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Financial Services Law Insights and Observations

OCC urges court to uphold valid-when-made rule

Courts State Issues State Attorney General OCC Madden Fintech Interest Rate New York California Illinois Preemption Bank Regulatory


On January 14, the OCC moved for summary judgment in an action filed by the California, Illinois, and New York attorneys general (collectively, “states”) challenging the OCC’s valid-when-made rule, arguing that the challenge is without merit and that the agency “reasonably interprets the ‘gap’ in [12 U.S.C. § 85] concerning what happens when a national bank sells, assigns, or transfers a loan.” As previously covered by InfoBytes, the OCC’s final rule was designed to effectively reverse the Second Circuit’s 2015 Madden v. Midland Funding decision and provides that “[i]nterest on a loan that is permissible under [12 U.S.C. § 85 for national bank or 12 U.S.C. § 1463(g)(1) for federal thrifts] shall not be affected by the sale, assignment, or other transfer of the loan.” The states challenged the rule, arguing that it is “contrary to the plain language” of section 85 (and section 1463(g)(1)) and “contravenes the judgment of Congress,” which declined to extend preemption to non-banks. Moreover, the states contend that the OCC “failed to give meaningful consideration” to the commentary received regarding the rule, essentially enabling “‘rent-a-bank’ schemes.”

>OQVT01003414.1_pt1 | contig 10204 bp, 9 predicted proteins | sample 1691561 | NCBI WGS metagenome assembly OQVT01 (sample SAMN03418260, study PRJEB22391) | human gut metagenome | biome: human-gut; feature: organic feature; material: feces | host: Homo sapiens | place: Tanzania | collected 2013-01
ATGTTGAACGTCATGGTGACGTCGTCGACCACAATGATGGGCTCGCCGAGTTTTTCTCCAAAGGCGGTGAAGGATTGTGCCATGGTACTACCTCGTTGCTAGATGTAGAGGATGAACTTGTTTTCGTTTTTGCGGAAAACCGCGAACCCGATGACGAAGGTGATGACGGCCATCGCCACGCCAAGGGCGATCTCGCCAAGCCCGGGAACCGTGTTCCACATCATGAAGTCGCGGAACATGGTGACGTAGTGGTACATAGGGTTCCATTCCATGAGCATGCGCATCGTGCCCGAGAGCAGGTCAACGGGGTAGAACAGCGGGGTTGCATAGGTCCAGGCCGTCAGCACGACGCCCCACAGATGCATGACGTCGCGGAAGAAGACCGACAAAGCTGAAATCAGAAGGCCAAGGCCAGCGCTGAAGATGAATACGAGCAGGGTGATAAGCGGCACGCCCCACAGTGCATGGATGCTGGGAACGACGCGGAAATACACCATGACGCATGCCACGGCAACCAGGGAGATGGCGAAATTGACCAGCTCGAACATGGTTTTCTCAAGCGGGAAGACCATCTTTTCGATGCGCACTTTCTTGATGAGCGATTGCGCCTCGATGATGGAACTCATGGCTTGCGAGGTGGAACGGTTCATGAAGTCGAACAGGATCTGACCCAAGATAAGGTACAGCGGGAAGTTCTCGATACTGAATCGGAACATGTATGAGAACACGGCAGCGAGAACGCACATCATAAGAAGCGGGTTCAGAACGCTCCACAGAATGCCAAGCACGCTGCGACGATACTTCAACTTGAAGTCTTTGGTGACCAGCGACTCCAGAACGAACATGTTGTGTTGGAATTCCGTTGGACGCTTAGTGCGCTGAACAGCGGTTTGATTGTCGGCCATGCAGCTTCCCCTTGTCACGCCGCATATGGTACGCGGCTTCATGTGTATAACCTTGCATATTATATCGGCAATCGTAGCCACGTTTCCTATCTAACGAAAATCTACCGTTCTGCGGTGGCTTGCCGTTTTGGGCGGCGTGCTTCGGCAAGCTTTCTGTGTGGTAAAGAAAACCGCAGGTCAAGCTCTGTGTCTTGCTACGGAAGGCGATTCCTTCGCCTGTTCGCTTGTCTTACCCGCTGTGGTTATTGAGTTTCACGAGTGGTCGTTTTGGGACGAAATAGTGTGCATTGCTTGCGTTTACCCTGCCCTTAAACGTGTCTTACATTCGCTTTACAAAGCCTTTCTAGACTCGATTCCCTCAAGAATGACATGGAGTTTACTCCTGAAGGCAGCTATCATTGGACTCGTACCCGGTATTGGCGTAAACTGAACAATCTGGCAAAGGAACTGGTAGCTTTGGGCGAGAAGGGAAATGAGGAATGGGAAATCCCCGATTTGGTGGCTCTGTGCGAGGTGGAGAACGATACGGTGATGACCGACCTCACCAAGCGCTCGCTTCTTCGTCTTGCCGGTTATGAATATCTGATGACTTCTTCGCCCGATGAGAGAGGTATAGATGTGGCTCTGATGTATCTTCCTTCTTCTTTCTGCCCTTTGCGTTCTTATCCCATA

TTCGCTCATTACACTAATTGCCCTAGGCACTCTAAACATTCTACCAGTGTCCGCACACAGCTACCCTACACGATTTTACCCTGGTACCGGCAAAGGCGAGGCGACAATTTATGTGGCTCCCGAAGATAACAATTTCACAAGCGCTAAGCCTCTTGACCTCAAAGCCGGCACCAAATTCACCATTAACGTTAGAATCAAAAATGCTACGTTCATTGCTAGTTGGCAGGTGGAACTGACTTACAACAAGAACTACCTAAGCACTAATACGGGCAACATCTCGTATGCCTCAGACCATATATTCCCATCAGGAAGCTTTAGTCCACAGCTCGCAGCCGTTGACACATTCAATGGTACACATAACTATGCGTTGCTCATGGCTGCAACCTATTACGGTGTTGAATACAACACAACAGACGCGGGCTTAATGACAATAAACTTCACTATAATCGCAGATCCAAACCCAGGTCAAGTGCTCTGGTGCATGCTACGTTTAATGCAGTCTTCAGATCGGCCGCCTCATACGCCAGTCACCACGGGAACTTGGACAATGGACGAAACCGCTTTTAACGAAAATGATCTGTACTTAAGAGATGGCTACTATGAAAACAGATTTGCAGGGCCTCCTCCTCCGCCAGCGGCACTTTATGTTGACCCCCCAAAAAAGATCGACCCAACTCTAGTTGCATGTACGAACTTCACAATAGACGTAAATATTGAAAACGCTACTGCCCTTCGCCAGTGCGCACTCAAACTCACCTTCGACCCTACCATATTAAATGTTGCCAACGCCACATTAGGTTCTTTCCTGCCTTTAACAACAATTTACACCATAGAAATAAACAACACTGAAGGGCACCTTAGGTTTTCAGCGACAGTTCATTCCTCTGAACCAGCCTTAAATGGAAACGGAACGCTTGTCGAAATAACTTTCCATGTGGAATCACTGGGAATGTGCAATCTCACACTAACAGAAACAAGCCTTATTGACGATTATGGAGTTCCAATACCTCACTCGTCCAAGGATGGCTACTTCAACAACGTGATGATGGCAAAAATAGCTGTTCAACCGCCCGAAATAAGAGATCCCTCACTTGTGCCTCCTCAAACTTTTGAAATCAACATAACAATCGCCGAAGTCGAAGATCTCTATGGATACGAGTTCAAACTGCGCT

In response, the OCC argued that not only does the final rule reasonably interpret the “gap” in section 85, it is consistent with section 85’s “purpose of facilitating national banks’ ability to operate their nationwide lending programs.” Moreover, the agency asserts that 12 U.S.C. § 25b’s preemption standards do not apply to the final rule, because, among other things, the OCC “has not concluded that a state consumer financial law is being preempted.” The final rule “addresses only the ‘substantive [ ] meaning’ of § 85” and Congress “expressly exempted OCC’s interpretations of § 85 from § 25b’s requirements.” Lastly, the OCC argued that it made an “informed and reasoned decision,” including addressing issues raised during the public comment period. Thus, the court should uphold the final rule and affirm summary judgment for the agency.

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